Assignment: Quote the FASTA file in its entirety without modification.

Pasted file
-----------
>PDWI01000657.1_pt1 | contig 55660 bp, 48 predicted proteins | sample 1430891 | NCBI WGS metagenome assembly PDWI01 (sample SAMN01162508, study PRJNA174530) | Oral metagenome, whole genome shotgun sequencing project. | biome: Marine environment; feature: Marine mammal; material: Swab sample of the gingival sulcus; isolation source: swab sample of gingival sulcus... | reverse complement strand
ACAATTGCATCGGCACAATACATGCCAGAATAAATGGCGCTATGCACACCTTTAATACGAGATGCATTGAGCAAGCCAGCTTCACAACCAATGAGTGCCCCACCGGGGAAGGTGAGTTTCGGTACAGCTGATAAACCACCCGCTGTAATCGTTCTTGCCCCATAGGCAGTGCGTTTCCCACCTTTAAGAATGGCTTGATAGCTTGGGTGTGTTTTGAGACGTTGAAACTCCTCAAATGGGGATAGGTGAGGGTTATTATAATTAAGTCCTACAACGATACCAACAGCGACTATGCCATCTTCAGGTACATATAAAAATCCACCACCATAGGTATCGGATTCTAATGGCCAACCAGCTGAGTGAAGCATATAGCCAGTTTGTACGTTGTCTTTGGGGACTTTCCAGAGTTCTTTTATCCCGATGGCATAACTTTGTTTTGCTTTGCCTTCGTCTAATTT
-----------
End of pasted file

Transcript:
>PDWI01000657.1_pt1 | contig 55660 bp, 48 predicted proteins | sample 1430891 | NCBI WGS metagenome assembly PDWI01 (sample SAMN01162508, study PRJNA174530) | Oral metagenome, whole genome shotgun sequencing project. | biome: Marine environment; feature: Marine mammal; material: Swab sample of the gingival sulcus; isolation source: swab sample of gingival sulcus... | reverse complement strand
ACAATTGCATCGGCACAATACATGCCAGAATAAATGGCGCTATGCACACCTTTAATACGAGATGCATTGAGCAAGCCAGCTTCACAACCAATGAGTGCCCCACCGGGGAAGGTGAGTTTCGGTACAGCTGATAAACCACCCGCTGTAATCGTTCTTGCCCCATAGGCAGTGCGTTTCCCACCTTTAAGAATGGCTTGATAGCTTGGGTGTGTTTTGAGACGTTGAAACTCCTCAAATGGGGATAGGTGAGGGTTATTATAATTAAGTCCTACAACGATACCAACAGCGACTATGCCATCTTCAGGTACATATAAAAATCCACCACCATAGGTATCGGATTCTAATGGCCAACCAGCTGAGTGAAGCATATAGCCAGTTTGTACGTTGTCTTTGGGGACTTTCCAGAGTTCTTTTATCCCGATGGCATAACTTTGTTTTGCTTTGCCTTCGTCTAATTT